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        3 - A Critical Analysis of Henry Corbin’s Thoughts on the Comparison of Suhrawardī’s Philosophy with Greek Philosophy
        Hasan Seyedarab seyedali Alamolhoda Alireza parsa Akhlaghi Marzie
        Henry Corbin is a western commentator of Suhrawardī’s Illuminationist philosophy. His thoughts in relation to interpreting this philosophy are based on t’awīl (hermeneutics), phenomenology, metahistory, and comparative philosophy. The present paper is the first attempt Full Text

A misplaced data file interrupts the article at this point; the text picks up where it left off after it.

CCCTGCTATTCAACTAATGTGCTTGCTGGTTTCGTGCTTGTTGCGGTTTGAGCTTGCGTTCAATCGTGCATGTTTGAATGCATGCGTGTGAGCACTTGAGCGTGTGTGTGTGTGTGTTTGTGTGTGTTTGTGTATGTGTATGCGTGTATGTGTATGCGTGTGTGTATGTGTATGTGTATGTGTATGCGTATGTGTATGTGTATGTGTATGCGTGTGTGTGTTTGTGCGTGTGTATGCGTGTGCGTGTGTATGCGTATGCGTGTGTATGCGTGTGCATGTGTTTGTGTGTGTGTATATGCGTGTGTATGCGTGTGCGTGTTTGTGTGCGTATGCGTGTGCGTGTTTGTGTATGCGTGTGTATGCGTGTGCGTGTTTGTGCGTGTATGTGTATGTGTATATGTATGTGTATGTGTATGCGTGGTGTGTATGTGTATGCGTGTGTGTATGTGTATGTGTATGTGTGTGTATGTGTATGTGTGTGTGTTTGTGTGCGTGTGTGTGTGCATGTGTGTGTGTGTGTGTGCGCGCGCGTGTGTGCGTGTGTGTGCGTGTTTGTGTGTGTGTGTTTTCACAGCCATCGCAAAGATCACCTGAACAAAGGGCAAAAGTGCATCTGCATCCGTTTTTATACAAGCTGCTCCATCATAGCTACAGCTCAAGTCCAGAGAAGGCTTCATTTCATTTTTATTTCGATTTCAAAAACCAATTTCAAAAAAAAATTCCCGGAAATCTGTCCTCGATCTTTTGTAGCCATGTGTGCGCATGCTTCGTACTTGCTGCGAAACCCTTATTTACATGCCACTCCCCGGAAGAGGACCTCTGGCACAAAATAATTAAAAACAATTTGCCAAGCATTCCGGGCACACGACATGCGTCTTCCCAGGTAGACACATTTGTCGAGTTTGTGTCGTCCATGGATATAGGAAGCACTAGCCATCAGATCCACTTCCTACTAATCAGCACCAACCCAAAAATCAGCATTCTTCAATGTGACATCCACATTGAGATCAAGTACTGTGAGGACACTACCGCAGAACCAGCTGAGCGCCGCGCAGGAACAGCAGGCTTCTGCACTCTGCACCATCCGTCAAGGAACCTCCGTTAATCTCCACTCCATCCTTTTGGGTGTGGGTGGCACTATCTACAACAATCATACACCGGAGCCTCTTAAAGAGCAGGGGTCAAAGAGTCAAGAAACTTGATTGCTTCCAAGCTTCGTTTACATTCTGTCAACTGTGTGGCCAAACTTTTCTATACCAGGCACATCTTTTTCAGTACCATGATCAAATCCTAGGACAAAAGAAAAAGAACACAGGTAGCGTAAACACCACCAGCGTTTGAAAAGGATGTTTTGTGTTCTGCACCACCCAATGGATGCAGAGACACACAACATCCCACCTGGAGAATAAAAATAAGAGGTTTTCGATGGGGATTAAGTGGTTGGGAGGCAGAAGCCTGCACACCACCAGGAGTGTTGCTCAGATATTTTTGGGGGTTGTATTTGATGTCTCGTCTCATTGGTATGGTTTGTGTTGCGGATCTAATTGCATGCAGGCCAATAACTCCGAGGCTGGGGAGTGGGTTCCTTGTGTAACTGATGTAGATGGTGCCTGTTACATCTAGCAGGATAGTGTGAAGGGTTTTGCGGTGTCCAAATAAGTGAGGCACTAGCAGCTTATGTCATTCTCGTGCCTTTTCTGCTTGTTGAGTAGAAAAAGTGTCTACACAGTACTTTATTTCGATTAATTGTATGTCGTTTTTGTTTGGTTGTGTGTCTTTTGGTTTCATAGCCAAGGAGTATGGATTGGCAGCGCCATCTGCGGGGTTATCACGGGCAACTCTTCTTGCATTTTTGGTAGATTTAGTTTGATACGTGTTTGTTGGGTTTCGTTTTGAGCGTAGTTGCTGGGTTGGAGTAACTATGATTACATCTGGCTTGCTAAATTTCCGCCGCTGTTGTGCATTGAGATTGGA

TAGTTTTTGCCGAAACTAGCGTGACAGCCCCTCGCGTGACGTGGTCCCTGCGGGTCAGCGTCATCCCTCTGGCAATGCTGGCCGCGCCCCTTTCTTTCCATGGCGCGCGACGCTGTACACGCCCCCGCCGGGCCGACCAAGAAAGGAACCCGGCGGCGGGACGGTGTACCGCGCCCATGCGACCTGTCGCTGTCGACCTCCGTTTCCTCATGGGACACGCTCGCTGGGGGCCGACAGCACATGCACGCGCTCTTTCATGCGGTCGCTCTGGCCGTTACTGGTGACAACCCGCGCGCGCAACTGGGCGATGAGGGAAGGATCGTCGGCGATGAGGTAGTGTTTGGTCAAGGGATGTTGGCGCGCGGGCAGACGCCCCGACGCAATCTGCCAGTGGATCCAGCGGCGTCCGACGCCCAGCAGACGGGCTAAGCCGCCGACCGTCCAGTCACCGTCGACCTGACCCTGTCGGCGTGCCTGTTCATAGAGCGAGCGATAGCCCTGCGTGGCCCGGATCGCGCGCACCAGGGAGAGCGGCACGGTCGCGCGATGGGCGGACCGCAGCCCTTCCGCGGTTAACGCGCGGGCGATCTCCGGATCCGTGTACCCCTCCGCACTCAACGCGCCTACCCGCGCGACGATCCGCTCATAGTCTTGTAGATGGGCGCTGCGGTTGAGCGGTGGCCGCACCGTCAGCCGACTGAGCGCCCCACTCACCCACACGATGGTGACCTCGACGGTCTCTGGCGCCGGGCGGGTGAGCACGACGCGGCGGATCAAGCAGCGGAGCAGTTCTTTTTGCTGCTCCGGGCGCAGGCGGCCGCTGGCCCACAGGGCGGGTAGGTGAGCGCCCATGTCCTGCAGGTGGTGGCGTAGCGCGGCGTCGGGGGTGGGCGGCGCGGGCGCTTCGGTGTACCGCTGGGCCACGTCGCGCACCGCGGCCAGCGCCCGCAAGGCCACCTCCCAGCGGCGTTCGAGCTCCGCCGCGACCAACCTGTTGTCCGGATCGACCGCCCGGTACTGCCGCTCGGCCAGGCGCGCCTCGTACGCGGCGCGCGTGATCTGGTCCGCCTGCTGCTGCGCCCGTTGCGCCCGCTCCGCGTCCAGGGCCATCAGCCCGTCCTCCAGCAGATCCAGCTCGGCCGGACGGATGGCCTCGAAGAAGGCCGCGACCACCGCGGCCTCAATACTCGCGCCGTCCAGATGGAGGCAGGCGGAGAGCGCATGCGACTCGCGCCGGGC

Henry Corbin is a western commentator of Suhrawardī’s Illuminationist philosophy. His thoughts in relation to interpreting this philosophy are based on t’awīl (hermeneutics), phenomenology, metahistory, and comparative philosophy. The present paper is the first attempt at addressing this subject, and it is intended to critically investigate Corbin’s thoughts regarding the comparison of Suhrawardī’s philosophy with those of Plato, Aristotle, and neo-Platonists. Here, the authors have explored Suhrawardī’s innovative ideas so that the differences between them and the thoughts of the above-mentioned philosophers are disclosed. They have also presented a general critique of Corbin’s methodology and its defects in the conclusion. Comparative philosophy, which is sometimes called intercultural philosophy, requires philosophers to deal with various cultural, linguistic, and philosophical trends with an emphasis on the fundamental principles underlying the philosophers’ thoughts and to study the differences and similarities among their views. In Corbin’s view, comparative philosophy has functioned as the gateway of the correct perception of philosophical thoughts in the history of philosophy, and that is why he has compared Illuminationist philosophy with the philosophical views of Plato and Aristotle. He believes that Suhrawardī’s philosophy has been derived from Plato’s views, which seems to have its roots in his idea that the origin of philosophy is Greece. Corbin considers him as the Plato of the world of Islam; however, he ignores Suhrawardī’s innovations, the differences between his philosophy and that of Plato, and his criticism of Aristotle. Manuscript Document